Paul is the product training manager of a large consumer electronics company. Recently, his company launched a new washing machine into the market. Paul was put in-charge of training his firm’s sales reps on the product. He weighed various options and chose mobile learning to deliver the training.
Learning through mobile devices meets the demands of an increasingly global, mobile, and tech-savvy workforce. Mobile learning is well on its way to becoming the future of workplace learning.
With increasing evidence to support the statement that we remember only a negligible percentage of what we learn (studies suggest we remember only 3% of what we have learned after 30 days), performance support assumes a crucial role in employee training and development.
What would you do without your mobile phone? Look at the facts; apart from the primary purpose of communication, we use our mobile devices for reading, managing our schedules, entertainment, and online socializing. Can mobile learning be far behind?
It is a well-known fact that products are the lifeline of companies, and sales reps need to be equipped with good knowledge of products. Salespeople, who are trained well on products, can communicate their value proposition effectively, and needless to say, close deals better.
Rekha completed her bachelor’s degree in mechanical engineering, two years ago. She secured first division, with a CGPA of 6.7. Yet, despite her best efforts, she has not succeeded in finding a job. Rekha is in despair.
Sales force in the healthcare sector – whether pharma sales representatives or medical equipment sales professionals – run around doctors, multispecialty hospitals, and other medical agencies. They need to multitask – be aware of relevant regulatory laws, have extensive knowledge of their drugs and equipment, be knowledgeable of competing products, and be able to answer doctors’ queries effectively.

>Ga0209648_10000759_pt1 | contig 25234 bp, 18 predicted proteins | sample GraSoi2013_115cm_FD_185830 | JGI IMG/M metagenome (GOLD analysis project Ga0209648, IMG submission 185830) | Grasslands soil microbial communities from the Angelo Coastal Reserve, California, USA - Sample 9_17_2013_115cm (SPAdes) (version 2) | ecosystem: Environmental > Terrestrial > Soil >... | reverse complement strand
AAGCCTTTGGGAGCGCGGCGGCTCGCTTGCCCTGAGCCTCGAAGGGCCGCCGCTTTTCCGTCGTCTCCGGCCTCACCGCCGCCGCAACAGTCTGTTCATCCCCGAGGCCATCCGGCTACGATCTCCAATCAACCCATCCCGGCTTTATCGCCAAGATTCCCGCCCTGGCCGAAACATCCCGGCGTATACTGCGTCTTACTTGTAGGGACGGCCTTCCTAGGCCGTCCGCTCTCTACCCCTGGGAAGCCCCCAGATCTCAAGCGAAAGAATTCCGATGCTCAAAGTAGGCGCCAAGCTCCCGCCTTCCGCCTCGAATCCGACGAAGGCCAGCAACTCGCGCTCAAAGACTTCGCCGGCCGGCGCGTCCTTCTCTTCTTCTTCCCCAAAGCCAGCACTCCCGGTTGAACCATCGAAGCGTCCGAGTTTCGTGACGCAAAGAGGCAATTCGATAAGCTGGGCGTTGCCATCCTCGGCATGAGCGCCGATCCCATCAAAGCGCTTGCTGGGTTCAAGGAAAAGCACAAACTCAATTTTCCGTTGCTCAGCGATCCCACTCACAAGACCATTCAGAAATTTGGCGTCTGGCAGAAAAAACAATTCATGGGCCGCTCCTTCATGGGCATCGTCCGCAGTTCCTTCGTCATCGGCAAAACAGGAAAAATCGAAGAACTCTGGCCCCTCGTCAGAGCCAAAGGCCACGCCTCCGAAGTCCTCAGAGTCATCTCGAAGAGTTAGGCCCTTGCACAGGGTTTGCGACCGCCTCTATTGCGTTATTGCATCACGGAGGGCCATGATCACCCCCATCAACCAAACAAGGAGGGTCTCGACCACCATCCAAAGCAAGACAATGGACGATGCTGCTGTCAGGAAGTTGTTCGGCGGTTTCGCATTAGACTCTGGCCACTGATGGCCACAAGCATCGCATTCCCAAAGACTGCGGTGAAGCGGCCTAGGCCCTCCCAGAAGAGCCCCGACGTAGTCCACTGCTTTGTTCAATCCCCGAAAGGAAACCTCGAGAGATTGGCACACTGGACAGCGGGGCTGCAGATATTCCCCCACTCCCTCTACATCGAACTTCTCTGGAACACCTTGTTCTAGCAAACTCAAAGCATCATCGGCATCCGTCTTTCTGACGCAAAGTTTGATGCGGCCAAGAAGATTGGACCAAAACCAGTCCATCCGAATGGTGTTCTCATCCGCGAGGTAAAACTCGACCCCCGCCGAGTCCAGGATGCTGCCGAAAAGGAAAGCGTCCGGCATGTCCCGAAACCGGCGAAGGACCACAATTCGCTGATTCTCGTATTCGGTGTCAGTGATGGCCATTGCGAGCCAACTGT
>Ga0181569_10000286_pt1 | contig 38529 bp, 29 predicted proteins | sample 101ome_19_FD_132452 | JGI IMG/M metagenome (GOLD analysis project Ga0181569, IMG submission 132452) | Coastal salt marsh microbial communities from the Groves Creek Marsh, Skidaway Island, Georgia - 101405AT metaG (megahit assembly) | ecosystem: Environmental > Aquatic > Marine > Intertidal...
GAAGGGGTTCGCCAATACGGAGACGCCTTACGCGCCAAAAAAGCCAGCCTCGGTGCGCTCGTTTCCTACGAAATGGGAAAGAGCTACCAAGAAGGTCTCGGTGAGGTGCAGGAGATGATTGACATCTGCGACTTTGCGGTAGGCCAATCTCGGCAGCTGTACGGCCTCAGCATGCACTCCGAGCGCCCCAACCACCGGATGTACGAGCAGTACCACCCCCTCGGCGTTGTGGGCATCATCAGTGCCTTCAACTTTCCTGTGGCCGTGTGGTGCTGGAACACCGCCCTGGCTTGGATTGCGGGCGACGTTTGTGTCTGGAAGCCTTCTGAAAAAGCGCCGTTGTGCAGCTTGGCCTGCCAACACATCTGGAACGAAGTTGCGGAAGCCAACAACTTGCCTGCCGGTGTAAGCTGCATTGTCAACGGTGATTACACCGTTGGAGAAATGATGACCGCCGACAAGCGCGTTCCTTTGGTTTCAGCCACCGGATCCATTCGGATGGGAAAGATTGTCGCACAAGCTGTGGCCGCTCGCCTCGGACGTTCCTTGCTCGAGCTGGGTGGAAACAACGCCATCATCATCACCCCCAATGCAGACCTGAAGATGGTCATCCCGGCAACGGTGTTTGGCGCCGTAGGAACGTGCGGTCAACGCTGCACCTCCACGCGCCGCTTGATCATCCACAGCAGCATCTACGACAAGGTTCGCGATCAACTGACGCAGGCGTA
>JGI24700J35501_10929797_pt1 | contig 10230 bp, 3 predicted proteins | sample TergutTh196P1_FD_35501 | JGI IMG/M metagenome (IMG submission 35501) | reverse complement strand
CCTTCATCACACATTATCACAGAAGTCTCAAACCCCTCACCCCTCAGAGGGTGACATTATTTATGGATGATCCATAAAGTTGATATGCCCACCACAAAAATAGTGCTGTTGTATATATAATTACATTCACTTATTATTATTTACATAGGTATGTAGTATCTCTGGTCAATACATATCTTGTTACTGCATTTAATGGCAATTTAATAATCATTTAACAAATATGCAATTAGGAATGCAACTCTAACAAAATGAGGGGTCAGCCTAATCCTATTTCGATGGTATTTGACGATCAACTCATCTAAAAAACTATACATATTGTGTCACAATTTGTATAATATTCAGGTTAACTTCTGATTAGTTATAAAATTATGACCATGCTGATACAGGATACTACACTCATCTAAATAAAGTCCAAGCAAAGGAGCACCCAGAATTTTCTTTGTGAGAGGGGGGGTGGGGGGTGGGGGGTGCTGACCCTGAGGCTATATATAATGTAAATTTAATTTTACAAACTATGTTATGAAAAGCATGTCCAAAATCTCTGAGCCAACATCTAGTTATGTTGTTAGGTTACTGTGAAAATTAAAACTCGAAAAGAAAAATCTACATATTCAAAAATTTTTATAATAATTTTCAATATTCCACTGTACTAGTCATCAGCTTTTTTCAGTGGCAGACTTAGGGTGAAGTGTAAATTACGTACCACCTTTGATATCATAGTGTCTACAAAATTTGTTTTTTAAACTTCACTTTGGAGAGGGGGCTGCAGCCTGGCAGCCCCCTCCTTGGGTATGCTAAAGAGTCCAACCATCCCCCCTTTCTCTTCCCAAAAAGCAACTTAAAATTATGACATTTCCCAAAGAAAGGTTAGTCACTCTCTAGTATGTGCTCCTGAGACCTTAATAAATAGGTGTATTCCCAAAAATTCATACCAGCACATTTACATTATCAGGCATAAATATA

Are e-learning and mobile learning different? Yes, they are different. Aspects such as the purpose, accessibility, and learning duration of e-learning and m-learning courses differ and when such differences exist between the two delivery methods, the approach for their design and development should also differ. Designers generally look at m-learning through the eyes of e-learning, but designing courses for mobiles requires a totally different approach.
Mobile learning is a new format that has many takers for its ease of use and portability options. In simple terms, device portability and connectivity to information sources are the basis of m-learning. This feature of mobile learning has caught the eye of many organizations to train their employees, but how do organizations benefit from this training method?
With the growing ubiquity of mobile phones, using them to deliver e-learning courses is but a natural progression. The mobile device is a powerful tool to impart training and improve employee performance. Its features can be used to meet various training needs as mentioned in the blog, Making The Best Use Of The Mobile Device To Drive Performance. Responsive design makes it possible for mobile learning to create the desired impact and deliver an optimum learning experience.